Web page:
This is the "Textbook Options" page of the "Textbook Alternatives: support for faculty" guide.
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Created for faculty members ready to adopt a new textbook or choose supporting materials for an upcoming class. Find information on locating or creating non-traditional texts and lower-cost paths to traditional texts.
Last Updated: Oct 21, 2014 URL: Print Guide RSS Updates

Textbook Options Print Page

Better or Cheaper Alternatives?

Sometimes a traditional textbook fits a class beautifully.  Sometimes not.

Students are concerned about outrageous costs. 

Faculty are concerned about textbook content not quite matching class goals.


Textbook alternatives offering flexibility, low cost, or both:




Using relevant writings, images, and media linked to or embedded in online learning environments including Canvas, Blackboard, D2L, an Auraria Library Guide, or other online syllabus location. Consider exploring options in partnership with a campus librarian who can assist in identifying and linking pertinent articles, books, videos, and images.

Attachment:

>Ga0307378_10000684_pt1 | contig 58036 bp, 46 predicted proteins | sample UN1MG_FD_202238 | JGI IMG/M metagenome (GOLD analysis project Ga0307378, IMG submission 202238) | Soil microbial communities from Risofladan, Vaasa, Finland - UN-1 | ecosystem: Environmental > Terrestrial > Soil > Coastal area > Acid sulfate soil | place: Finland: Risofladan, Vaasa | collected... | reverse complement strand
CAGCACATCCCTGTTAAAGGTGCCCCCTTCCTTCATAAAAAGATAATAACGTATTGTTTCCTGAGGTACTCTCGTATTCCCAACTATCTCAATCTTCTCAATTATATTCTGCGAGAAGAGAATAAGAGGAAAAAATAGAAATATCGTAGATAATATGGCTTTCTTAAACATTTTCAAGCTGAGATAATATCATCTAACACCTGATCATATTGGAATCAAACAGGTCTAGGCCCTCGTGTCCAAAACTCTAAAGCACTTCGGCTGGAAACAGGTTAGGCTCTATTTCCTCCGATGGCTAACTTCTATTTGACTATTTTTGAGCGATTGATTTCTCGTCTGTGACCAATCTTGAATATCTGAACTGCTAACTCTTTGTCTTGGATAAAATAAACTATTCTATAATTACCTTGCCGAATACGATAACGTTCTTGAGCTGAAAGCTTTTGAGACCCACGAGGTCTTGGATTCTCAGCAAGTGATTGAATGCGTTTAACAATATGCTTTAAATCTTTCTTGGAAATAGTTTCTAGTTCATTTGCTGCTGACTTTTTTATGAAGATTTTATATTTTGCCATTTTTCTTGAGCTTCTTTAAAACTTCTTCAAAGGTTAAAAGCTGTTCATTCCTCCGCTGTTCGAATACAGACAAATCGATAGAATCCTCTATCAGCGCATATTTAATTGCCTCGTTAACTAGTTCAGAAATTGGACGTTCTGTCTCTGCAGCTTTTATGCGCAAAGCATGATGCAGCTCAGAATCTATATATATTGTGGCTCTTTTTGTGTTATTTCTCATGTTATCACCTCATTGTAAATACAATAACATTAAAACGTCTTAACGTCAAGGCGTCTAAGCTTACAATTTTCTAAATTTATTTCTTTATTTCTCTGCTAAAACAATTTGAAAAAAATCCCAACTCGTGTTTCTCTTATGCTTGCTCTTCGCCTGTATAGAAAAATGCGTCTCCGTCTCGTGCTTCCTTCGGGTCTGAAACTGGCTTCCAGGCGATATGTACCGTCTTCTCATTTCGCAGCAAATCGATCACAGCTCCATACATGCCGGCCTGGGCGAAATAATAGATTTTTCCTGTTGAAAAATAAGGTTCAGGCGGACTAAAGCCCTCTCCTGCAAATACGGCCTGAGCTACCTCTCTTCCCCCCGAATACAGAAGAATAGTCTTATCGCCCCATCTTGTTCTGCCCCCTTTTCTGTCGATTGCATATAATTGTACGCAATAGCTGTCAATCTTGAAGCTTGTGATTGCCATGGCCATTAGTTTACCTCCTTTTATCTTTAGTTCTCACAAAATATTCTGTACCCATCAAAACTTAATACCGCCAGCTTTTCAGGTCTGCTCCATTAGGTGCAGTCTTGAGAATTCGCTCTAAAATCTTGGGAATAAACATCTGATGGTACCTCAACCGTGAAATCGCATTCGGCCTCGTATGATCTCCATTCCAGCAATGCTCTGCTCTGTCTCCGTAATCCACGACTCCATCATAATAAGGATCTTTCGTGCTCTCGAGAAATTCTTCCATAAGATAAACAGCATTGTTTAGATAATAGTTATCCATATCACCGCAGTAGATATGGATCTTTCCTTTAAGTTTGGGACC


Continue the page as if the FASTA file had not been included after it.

A free or low cost textbook available through a reliable supplier. 

A personally-created textbook, or enhancement to an existing open textbook, that can be offered for free or inexpensively.
There are now more options than ever for doing this on your own or collaboratively.

Using videos in lieu of textbooks.   As at least one campus professor is doing.

Assigning older editions of textbooks if feasible. Or just letting students know an older edition is ok. 

Choosing textbooks or chapters available as low cost rentals. If a title you're interested is not available as a rental, let the publisher know that making the textbook available in that manner would be a positive when deciding whether or not to adopt the book for a course.

Having digitized readings from print textbooks placed on Auraria Library Reserves or linked to online learning spaces. If you're only assigning small portions of the book, this should fall within Fair Use.

Selecting a more general book as the "textbook" and then asking an Auraria Library Collection Development librarian if the book is available as a multi-access ebook.

Placing a personal print copy of a textbook - sometimes students will donate their old copies - on Auraria Library Reserves.

Photo credit.

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